Dallas woman dies in car as lightning floods eyelash area

Aug 22 (Reuters) – Flooding and heavy rain hit the Dallas, Texas area on Monday, killing at least one person after their vehicle was swept away by rising waters, authorities said.

The body of a 60-year-old woman, who has not been identified, was found in her car after floodwaters receded Monday afternoon in an area of ​​east Dallas, according to Clay Jenkins, the Dallas County’s highest elected official.

Rainfall over a 24-hour period ending Monday evening exceeded forecasts, with an area in east Dallas seeing more than 15 inches (38 cm) of rain, according to the Water Department’s floodway operations. Dallas.

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The National Weather Service (NWS) said flood warnings for parts of Dallas were in effect until at least Wednesday morning, with a chance of thunderstorms and brief periods of heavy rain possible for Tuesday and Wednesday.

Heavy rains in the Dallas area and the Southern Plains were the latest example of extreme weather to hit the United States due to climate change, which recently brought dangerous floods, tornadoes, wildfires and heat waves.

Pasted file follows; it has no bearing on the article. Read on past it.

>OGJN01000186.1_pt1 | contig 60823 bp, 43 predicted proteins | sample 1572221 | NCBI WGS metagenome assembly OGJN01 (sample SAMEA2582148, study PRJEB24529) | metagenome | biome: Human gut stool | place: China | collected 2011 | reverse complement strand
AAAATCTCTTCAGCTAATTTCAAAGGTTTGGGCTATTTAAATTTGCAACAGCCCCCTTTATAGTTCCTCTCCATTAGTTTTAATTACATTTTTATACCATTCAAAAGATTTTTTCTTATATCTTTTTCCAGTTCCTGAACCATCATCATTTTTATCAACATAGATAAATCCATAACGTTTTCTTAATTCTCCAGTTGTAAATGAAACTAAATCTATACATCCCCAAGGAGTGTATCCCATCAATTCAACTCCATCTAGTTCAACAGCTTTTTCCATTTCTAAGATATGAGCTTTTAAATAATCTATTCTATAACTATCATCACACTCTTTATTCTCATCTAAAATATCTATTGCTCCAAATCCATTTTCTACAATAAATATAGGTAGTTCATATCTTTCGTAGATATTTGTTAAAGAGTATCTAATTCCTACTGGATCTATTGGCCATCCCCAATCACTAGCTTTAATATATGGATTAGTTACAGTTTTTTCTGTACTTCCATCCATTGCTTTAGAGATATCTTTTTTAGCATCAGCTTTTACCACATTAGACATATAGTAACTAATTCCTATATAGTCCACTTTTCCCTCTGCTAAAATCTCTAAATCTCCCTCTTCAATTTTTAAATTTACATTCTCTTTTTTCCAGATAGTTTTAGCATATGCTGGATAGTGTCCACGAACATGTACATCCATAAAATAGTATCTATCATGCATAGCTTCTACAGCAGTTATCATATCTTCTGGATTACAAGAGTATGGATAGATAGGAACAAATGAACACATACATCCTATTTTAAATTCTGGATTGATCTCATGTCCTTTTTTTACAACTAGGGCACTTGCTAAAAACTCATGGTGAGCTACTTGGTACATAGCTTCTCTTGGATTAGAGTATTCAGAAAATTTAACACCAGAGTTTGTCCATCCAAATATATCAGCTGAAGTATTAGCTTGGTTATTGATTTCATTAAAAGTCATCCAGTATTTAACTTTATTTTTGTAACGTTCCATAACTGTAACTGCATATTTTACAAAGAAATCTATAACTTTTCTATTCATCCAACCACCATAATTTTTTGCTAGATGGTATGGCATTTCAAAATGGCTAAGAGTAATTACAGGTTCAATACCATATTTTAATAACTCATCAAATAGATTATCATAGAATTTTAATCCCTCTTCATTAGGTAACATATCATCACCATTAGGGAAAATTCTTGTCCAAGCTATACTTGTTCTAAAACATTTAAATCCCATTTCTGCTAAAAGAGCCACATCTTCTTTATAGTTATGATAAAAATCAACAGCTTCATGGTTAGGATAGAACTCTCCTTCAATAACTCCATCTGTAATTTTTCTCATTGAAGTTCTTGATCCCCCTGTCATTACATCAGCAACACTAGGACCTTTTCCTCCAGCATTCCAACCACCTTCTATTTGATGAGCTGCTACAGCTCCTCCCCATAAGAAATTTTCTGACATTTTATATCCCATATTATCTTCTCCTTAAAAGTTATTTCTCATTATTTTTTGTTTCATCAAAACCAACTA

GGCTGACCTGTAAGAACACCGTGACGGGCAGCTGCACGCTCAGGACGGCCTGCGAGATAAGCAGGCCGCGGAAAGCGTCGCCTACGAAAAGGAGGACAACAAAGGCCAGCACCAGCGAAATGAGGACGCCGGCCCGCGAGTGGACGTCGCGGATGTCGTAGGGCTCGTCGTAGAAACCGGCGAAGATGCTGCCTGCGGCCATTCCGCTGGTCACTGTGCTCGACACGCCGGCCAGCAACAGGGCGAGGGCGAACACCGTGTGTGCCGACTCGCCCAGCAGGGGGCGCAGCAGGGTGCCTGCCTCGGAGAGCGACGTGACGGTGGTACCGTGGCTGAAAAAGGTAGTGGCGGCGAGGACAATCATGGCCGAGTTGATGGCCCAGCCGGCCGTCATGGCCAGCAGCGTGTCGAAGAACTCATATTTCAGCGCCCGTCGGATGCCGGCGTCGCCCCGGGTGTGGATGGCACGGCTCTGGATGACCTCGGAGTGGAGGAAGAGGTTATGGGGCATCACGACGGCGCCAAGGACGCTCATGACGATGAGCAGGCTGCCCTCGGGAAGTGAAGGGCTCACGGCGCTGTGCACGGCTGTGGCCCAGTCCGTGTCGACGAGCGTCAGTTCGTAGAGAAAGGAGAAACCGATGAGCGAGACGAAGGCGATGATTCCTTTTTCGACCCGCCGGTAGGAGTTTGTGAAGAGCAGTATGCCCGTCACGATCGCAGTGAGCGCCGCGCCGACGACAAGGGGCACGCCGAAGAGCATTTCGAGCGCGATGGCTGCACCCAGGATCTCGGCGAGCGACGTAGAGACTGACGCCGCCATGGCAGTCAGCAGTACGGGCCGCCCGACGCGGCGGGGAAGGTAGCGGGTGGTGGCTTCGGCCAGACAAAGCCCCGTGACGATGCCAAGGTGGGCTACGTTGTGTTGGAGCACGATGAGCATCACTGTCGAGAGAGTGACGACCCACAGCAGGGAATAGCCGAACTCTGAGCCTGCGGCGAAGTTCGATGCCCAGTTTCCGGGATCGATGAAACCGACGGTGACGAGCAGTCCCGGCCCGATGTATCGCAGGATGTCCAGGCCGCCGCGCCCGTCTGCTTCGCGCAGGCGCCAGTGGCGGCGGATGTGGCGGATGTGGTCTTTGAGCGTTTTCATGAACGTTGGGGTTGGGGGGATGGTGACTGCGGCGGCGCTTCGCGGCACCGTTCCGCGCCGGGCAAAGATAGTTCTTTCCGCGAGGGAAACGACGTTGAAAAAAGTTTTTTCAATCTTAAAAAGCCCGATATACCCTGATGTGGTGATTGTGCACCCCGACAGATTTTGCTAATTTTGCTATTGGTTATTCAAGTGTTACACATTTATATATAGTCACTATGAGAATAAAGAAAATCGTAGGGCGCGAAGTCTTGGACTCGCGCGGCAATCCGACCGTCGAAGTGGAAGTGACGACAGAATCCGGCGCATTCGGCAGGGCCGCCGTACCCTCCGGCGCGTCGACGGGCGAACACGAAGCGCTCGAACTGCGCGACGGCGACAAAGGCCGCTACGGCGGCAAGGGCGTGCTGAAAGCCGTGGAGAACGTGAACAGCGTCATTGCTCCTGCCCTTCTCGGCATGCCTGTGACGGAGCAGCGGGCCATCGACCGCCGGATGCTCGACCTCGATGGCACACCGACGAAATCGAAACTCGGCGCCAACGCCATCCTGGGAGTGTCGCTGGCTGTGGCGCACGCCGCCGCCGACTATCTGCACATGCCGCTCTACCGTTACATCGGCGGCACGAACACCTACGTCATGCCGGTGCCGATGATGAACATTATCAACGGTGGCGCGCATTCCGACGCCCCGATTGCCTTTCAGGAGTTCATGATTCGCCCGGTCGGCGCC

Video footage from local media showed motorists exiting their submerged vehicles and swimming to safety in the dark on Monday night. After daybreak, video from a local ABC affiliate showed firefighters slowly moving a resident away from a flooded home in a heavy downpour.

“There is literally no meeting or place worth risking your life or the lives of anyone on the road. Please STAY HOME if possible,” Dallas Councilman Adam wrote on Twitter. Bazaldua.

Many roads remained closed Monday afternoon due to flooding, the Dallas Police Department said on Twitter, warning motorists to avoid driving in high water.

The NWS also issued flood advisories for parts of southern Oklahoma, northern Louisiana and central Mississippi through Tuesday evening.

“A multi-day heavy rain event is underway over parts of the southern plains which could produce instances of flash flooding in urban areas and poorly drained locations,” the weather service said.

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Reporting by Brendan O’Brien in Chicago and Brad Brooks in Lubbock, Texas; Editing by Chizu Nomiyama, Bernadette Baum and Lincoln Feast

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